"It just started as a little thing in the locker room. Then we said why not get the fans involved?" said Ben Farrer, one of Kushneriuk's Wheeling teammates. "He was very spiritual. All along he would just say, 'Pray for me, I'm going to get through this.' I never heard once that he had any doubt, which is unbelievable."
"He was always positive, always sure that God was going to work things out for him," said Gary Piganell, a volunteer chaplain with the Nailers who was in constant contact with Kushneriuk. "I'm sure he had his down moments, but he never stayed there. Whenever we talked to him, even if he called concerned over a test, he was always positive."
It wasn't long before Kushneriuk's attitude started inspiring people across the hockey world, perhaps none more than the team at RMU. The Colonials dedicated the 2012-13 season to their former captain and enjoyed the finest season in the program's nine-year history.
They were eliminated by Connecticut in the Atlantic Hockey playoffs, but RMU posted a school-record 20 wins. The high point of their season came at the annual Three Rivers tournament. With a 1-0 win defeat of Miami, RMU won the tourney for the first time. During the championship celebration, Kushneriuk's jersey was brought onto the ice.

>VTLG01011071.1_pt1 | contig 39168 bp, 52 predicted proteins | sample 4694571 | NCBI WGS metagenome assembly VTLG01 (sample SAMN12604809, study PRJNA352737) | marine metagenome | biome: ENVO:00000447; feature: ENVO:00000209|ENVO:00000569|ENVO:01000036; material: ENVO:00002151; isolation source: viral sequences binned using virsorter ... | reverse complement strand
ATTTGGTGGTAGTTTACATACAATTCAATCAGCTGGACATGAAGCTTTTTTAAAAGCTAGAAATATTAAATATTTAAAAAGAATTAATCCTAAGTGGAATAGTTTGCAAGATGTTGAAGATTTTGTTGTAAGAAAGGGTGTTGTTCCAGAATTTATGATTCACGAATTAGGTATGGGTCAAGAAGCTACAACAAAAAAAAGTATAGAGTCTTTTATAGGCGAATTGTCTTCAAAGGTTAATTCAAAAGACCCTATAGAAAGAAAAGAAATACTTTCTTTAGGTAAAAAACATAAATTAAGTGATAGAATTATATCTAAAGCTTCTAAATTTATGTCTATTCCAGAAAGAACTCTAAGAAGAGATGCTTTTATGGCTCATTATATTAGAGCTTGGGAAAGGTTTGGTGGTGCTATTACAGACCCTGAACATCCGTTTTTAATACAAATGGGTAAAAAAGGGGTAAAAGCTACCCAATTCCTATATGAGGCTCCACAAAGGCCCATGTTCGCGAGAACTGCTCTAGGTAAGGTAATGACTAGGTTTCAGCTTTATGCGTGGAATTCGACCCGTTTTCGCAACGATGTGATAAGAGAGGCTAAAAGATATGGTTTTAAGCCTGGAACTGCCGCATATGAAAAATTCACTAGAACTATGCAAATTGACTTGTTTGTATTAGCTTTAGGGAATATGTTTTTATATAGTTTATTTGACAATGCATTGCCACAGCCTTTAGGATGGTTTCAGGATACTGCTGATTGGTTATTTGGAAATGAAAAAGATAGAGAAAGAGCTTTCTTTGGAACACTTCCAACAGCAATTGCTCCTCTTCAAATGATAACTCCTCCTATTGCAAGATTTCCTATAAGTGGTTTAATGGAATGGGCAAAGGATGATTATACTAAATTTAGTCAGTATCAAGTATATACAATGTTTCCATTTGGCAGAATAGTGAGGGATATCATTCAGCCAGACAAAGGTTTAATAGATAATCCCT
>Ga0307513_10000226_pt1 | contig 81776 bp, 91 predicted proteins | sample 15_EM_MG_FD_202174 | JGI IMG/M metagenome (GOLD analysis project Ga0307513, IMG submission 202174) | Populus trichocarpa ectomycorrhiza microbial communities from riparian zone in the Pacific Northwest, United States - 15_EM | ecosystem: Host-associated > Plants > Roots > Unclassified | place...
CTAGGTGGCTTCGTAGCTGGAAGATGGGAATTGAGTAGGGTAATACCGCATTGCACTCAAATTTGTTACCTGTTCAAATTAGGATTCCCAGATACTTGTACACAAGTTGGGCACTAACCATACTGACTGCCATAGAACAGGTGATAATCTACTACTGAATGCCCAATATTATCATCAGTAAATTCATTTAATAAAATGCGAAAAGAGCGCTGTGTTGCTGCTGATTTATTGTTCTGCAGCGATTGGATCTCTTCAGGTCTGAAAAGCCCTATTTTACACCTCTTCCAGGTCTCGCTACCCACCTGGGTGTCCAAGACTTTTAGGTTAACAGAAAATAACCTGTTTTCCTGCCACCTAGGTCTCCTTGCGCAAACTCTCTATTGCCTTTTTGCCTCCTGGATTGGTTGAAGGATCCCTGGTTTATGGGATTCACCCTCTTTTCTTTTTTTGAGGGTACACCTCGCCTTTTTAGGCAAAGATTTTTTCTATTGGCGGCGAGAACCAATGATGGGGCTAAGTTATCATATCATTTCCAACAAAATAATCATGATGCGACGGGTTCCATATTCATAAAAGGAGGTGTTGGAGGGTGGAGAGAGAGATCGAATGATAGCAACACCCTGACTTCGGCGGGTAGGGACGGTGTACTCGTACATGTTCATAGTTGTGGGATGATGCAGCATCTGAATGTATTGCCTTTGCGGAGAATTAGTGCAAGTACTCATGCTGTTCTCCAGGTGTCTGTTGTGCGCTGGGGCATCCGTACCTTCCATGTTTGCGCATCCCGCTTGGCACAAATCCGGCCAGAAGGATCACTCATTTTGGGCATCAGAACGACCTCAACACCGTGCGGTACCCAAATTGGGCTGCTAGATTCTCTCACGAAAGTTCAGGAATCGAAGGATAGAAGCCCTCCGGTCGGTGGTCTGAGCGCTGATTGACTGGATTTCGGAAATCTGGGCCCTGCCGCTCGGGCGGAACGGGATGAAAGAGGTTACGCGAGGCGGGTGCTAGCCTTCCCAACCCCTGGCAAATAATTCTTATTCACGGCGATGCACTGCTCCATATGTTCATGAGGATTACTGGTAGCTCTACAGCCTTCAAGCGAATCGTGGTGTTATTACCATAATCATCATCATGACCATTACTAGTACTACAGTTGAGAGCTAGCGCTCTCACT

A few months later, there was more good news.
After several rounds of chemotherapy, a bone marrow transplant and other surgical procedures, Kushneriuk announced via Twitter on Aug. 6 that he officially was cancer-free and cleared to start playing hockey again. As they had throughout his battle, the hockey community responded with waves of support.
"It seemed like a lot more people in the hockey world cared than I thought. It was pretty amazing," Kushneriuk said. "I was getting such nice messages from people who were happy for me. But also from people who needed that hope, who were going through a similar challenge in their life."
Two months removed from his big announcement, Kushneriuk has spent much of his time getting back in shape in the hopes of catching on with a pro team. He acknowledges that there will be doubts about his ability to get back in playing shape, but said he's buoyed by the belief that so many people have shown in him.
Like the players, coaches and fans in Bakersfield and Wheeling, and at Robert Morris; the volunteers at Hockey Ministries International who helped strengthen his faith; and Hockey Coaches Care, the official charitable foundation of the American Hockey Coaches Association. There's George Nerallah at Grecco Fitness in Ottawa, who helped him feel "alive again." And his mom, Lise, and girlfriend, Christiane, who held his hand through the ordeal.
He said he still is trying to figure out the best way to thank everyone for their help and support. He's hoping to start by getting back on the ice and continuing with the Krush Cancer Foundation, which he still is in the process of putting together.
"I've come an extremely long way from being bedridden to considering the idea of playing professional hockey again," Kushneriuk said. "I still want to play more than anything. I want to leave the game on my own terms, not on cancer's terms."